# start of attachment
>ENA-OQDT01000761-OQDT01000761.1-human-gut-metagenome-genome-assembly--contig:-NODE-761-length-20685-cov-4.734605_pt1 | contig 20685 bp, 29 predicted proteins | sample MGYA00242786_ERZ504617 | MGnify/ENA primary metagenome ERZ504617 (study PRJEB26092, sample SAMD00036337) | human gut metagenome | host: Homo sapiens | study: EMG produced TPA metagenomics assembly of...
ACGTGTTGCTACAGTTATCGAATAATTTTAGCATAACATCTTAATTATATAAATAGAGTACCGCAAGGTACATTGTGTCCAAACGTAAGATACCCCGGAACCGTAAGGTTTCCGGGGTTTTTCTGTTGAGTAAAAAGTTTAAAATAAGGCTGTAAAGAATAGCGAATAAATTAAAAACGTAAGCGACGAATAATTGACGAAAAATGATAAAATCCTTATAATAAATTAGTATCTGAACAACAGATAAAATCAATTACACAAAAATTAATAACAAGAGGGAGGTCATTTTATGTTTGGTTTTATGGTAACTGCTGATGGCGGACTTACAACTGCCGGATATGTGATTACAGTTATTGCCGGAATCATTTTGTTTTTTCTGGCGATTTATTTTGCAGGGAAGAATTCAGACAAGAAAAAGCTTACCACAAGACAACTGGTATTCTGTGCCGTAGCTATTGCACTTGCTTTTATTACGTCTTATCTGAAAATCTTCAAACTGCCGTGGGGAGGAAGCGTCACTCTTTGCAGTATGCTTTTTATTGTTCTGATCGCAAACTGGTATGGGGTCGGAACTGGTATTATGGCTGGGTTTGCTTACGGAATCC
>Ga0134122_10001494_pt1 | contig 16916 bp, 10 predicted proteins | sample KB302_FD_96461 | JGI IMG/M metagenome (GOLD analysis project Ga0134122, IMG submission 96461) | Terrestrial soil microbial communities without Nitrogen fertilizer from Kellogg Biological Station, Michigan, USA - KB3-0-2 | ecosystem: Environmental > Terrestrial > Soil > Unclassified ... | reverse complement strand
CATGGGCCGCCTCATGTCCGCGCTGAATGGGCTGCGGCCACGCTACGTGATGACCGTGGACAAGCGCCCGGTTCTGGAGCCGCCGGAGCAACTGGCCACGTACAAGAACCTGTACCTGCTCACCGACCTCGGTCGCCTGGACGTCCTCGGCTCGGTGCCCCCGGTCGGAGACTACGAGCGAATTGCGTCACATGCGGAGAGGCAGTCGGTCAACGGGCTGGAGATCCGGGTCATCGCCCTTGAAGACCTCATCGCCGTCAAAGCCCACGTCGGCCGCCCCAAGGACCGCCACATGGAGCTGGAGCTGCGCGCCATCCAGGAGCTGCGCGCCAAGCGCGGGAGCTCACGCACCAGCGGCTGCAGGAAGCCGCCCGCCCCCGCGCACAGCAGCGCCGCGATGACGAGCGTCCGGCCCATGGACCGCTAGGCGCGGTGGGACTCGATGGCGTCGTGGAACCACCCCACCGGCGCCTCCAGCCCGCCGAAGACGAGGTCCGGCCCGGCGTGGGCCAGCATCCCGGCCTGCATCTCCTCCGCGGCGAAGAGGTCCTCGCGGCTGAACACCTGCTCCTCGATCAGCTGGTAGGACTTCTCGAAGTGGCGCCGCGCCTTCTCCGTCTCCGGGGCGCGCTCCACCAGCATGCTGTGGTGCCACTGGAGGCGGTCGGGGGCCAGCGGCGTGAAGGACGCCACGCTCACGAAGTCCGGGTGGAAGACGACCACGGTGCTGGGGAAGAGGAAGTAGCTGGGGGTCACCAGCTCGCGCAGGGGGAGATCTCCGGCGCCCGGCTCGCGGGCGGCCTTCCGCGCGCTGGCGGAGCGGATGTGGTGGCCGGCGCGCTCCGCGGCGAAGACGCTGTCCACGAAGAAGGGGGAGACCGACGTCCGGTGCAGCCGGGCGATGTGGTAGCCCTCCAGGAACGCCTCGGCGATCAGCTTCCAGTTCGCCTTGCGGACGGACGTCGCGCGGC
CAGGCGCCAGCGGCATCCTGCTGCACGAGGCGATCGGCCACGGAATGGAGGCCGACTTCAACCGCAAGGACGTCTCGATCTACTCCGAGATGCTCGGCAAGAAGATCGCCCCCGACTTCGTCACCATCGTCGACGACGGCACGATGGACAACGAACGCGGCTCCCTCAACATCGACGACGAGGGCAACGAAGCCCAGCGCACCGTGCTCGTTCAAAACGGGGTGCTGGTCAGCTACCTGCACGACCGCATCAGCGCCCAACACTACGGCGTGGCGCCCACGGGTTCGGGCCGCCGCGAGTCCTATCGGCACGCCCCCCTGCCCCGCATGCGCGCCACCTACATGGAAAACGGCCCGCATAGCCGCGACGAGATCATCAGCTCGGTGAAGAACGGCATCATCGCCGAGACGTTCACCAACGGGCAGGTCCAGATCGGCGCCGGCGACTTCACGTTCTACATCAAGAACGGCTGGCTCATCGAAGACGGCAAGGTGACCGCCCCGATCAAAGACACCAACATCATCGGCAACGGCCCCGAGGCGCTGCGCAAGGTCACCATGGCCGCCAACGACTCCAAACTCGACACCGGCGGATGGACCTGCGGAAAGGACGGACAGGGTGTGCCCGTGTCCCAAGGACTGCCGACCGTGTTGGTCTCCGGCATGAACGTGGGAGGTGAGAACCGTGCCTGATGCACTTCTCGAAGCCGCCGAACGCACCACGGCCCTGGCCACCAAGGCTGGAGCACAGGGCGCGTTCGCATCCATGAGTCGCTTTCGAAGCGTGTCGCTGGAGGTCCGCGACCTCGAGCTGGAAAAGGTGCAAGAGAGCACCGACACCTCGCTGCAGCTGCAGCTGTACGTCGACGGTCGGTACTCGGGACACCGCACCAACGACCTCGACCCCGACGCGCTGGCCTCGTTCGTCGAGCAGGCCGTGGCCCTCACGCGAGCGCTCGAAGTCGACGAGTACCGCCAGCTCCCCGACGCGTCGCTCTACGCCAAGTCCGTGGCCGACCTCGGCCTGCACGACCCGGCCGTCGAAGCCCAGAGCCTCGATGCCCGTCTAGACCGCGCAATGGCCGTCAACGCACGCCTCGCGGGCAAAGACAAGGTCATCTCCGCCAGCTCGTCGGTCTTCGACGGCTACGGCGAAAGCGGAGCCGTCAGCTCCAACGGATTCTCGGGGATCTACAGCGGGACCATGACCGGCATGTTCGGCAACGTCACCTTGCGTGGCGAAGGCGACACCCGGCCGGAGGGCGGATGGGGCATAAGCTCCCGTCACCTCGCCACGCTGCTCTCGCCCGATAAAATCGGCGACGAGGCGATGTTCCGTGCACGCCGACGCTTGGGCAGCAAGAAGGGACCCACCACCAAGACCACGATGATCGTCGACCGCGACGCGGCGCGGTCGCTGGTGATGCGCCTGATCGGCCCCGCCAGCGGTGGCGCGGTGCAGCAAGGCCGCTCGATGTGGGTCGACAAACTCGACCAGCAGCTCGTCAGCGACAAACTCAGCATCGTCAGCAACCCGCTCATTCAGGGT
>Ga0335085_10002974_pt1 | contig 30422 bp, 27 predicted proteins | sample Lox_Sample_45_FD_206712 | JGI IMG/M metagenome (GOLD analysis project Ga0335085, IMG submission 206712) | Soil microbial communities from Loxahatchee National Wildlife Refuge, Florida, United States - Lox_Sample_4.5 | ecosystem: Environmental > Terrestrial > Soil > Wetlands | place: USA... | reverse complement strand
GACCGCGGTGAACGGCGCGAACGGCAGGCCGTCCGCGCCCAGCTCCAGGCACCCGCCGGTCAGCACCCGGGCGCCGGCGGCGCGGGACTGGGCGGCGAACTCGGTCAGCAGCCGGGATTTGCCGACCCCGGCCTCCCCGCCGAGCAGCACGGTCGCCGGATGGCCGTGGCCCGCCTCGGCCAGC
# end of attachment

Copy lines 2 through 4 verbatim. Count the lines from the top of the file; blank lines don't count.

ACGTGTTGCTACAGTTATCGAATAATTTTAGCATAACATCTTAATTATATAAATAGAGTACCGCAAGGTACATTGTGTCCAAACGTAAGATACCCCGGAACCGTAAGGTTTCCGGGGTTTTTCTGTTGAGTAAAAAGTTTAAAATAAGGCTGTAAAGAATAGCGAATAAATTAAAAACGTAAGCGACGAATAATTGACGAAAAATGATAAAATCCTTATAATAAATTAGTATCTGAACAACAGATAAAATCAATTACACAAAAATTAATAACAAGAGGGAGGTCATTTTATGTTTGGTTTTATGGTAACTGCTGATGGCGGACTTACAACTGCCGGATATGTGATTACAGTTATTGCCGGAATCATTTTGTTTTTTCTGGCGATTTATTTTGCAGGGAAGAATTCAGACAAGAAAAAGCTTACCACAAGACAACTGGTATTCTGTGCCGTAGCTATTGCACTTGCTTTTATTACGTCTTATCTGAAAATCTTCAAACTGCCGTGGGGAGGAAGCGTCACTCTTTGCAGTATGCTTTTTATTGTTCTGATCGCAAACTGGTATGGGGTCGGAACTGGTATTATGGCTGGGTTTGCTTACGGAATCC
>Ga0134122_10001494_pt1 | contig 16916 bp, 10 predicted proteins | sample KB302_FD_96461 | JGI IMG/M metagenome (GOLD analysis project Ga0134122, IMG submission 96461) | Terrestrial soil microbial communities without Nitrogen fertilizer from Kellogg Biological Station, Michigan, USA - KB3-0-2 | ecosystem: Environmental > Terrestrial > Soil > Unclassified ... | reverse complement strand
CATGGGCCGCCTCATGTCCGCGCTGAATGGGCTGCGGCCACGCTACGTGATGACCGTGGACAAGCGCCCGGTTCTGGAGCCGCCGGAGCAACTGGCCACGTACAAGAACCTGTACCTGCTCACCGACCTCGGTCGCCTGGACGTCCTCGGCTCGGTGCCCCCGGTCGGAGACTACGAGCGAATTGCGTCACATGCGGAGAGGCAGTCGGTCAACGGGCTGGAGATCCGGGTCATCGCCCTTGAAGACCTCATCGCCGTCAAAGCCCACGTCGGCCGCCCCAAGGACCGCCACATGGAGCTGGAGCTGCGCGCCATCCAGGAGCTGCGCGCCAAGCGCGGGAGCTCACGCACCAGCGGCTGCAGGAAGCCGCCCGCCCCCGCGCACAGCAGCGCCGCGATGACGAGCGTCCGGCCCATGGACCGCTAGGCGCGGTGGGACTCGATGGCGTCGTGGAACCACCCCACCGGCGCCTCCAGCCCGCCGAAGACGAGGTCCGGCCCGGCGTGGGCCAGCATCCCGGCCTGCATCTCCTCCGCGGCGAAGAGGTCCTCGCGGCTGAACACCTGCTCCTCGATCAGCTGGTAGGACTTCTCGAAGTGGCGCCGCGCCTTCTCCGTCTCCGGGGCGCGCTCCACCAGCATGCTGTGGTGCCACTGGAGGCGGTCGGGGGCCAGCGGCGTGAAGGACGCCACGCTCACGAAGTCCGGGTGGAAGACGACCACGGTGCTGGGGAAGAGGAAGTAGCTGGGGGTCACCAGCTCGCGCAGGGGGAGATCTCCGGCGCCCGGCTCGCGGGCGGCCTTCCGCGCGCTGGCGGAGCGGATGTGGTGGCCGGCGCGCTCCGCGGCGAAGACGCTGTCCACGAAGAAGGGGGAGACCGACGTCCGGTGCAGCCGGGCGATGTGGTAGCCCTCCAGGAACGCCTCGGCGATCAGCTTCCAGTTCGCCTTGCGGACGGACGTCGCGCGGC